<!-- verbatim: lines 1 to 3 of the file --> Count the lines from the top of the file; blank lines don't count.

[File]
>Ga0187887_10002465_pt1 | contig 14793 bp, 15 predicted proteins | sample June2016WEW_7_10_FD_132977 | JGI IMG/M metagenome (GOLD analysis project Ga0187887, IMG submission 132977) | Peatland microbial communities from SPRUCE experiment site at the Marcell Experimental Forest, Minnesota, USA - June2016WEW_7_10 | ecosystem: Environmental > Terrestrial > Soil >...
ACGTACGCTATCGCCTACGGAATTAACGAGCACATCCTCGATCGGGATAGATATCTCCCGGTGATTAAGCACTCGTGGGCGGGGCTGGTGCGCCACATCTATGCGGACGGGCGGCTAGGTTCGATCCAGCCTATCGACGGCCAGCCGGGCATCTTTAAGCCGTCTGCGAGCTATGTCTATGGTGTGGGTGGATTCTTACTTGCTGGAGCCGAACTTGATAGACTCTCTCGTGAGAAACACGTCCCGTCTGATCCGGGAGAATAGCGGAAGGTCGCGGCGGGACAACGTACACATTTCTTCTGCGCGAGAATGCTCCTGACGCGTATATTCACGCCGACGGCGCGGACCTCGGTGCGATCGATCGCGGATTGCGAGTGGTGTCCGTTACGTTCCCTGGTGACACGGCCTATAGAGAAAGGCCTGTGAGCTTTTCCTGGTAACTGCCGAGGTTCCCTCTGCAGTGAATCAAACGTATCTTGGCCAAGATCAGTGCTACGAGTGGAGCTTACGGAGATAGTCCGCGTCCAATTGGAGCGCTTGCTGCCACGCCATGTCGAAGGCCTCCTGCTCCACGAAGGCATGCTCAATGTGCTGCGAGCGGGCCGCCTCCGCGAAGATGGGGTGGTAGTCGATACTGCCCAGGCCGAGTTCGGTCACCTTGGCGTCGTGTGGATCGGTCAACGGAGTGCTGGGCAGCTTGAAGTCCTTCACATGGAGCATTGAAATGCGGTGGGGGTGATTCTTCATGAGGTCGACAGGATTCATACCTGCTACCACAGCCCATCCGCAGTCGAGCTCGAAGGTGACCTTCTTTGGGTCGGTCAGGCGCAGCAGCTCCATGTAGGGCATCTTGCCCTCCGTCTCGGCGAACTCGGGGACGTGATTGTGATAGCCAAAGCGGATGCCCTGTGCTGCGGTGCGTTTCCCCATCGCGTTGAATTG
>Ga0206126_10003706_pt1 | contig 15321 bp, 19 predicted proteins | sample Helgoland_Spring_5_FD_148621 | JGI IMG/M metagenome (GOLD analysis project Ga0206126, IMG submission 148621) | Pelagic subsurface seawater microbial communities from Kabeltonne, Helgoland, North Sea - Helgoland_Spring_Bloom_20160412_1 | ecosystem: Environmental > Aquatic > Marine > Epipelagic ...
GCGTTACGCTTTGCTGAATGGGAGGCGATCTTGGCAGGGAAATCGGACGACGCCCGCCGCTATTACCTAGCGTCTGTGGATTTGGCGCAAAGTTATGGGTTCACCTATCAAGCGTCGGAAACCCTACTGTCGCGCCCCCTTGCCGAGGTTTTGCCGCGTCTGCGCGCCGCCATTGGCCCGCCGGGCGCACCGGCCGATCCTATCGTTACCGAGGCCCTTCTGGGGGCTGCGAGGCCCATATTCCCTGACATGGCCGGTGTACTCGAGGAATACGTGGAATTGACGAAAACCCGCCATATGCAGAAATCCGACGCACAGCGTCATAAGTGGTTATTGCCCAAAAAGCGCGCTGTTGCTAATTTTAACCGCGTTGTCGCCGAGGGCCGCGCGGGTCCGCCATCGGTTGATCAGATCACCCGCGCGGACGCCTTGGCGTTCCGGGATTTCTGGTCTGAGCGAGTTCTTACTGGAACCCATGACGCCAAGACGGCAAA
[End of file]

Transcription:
>Ga0187887_10002465_pt1 | contig 14793 bp, 15 predicted proteins | sample June2016WEW_7_10_FD_132977 | JGI IMG/M metagenome (GOLD analysis project Ga0187887, IMG submission 132977) | Peatland microbial communities from SPRUCE experiment site at the Marcell Experimental Forest, Minnesota, USA - June2016WEW_7_10 | ecosystem: Environmental > Terrestrial > Soil >...
ACGTACGCTATCGCCTACGGAATTAACGAGCACATCCTCGATCGGGATAGATATCTCCCGGTGATTAAGCACTCGTGGGCGGGGCTGGTGCGCCACATCTATGCGGACGGGCGGCTAGGTTCGATCCAGCCTATCGACGGCCAGCCGGGCATCTTTAAGCCGTCTGCGAGCTATGTCTATGGTGTGGGTGGATTCTTACTTGCTGGAGCCGAACTTGATAGACTCTCTCGTGAGAAACACGTCCCGTCTGATCCGGGAGAATAGCGGAAGGTCGCGGCGGGACAACGTACACATTTCTTCTGCGCGAGAATGCTCCTGACGCGTATATTCACGCCGACGGCGCGGACCTCGGTGCGATCGATCGCGGATTGCGAGTGGTGTCCGTTACGTTCCCTGGTGACACGGCCTATAGAGAAAGGCCTGTGAGCTTTTCCTGGTAACTGCCGAGGTTCCCTCTGCAGTGAATCAAACGTATCTTGGCCAAGATCAGTGCTACGAGTGGAGCTTACGGAGATAGTCCGCGTCCAATTGGAGCGCTTGCTGCCACGCCATGTCGAAGGCCTCCTGCTCCACGAAGGCATGCTCAATGTGCTGCGAGCGGGCCGCCTCCGCGAAGATGGGGTGGTAGTCGATACTGCCCAGGCCGAGTTCGGTCACCTTGGCGTCGTGTGGATCGGTCAACGGAGTGCTGGGCAGCTTGAAGTCCTTCACATGGAGCATTGAAATGCGGTGGGGGTGATTCTTCATGAGGTCGACAGGATTCATACCTGCTACCACAGCCCATCCGCAGTCGAGCTCGAAGGTGACCTTCTTTGGGTCGGTCAGGCGCAGCAGCTCCATGTAGGGCATCTTGCCCTCCGTCTCGGCGAACTCGGGGACGTGATTGTGATAGCCAAAGCGGATGCCCTGTGCTGCGGTGCGTTTCCCCATCGCGTTGAATTG
>Ga0206126_10003706_pt1 | contig 15321 bp, 19 predicted proteins | sample Helgoland_Spring_5_FD_148621 | JGI IMG/M metagenome (GOLD analysis project Ga0206126, IMG submission 148621) | Pelagic subsurface seawater microbial communities from Kabeltonne, Helgoland, North Sea - Helgoland_Spring_Bloom_20160412_1 | ecosystem: Environmental > Aquatic > Marine > Epipelagic ...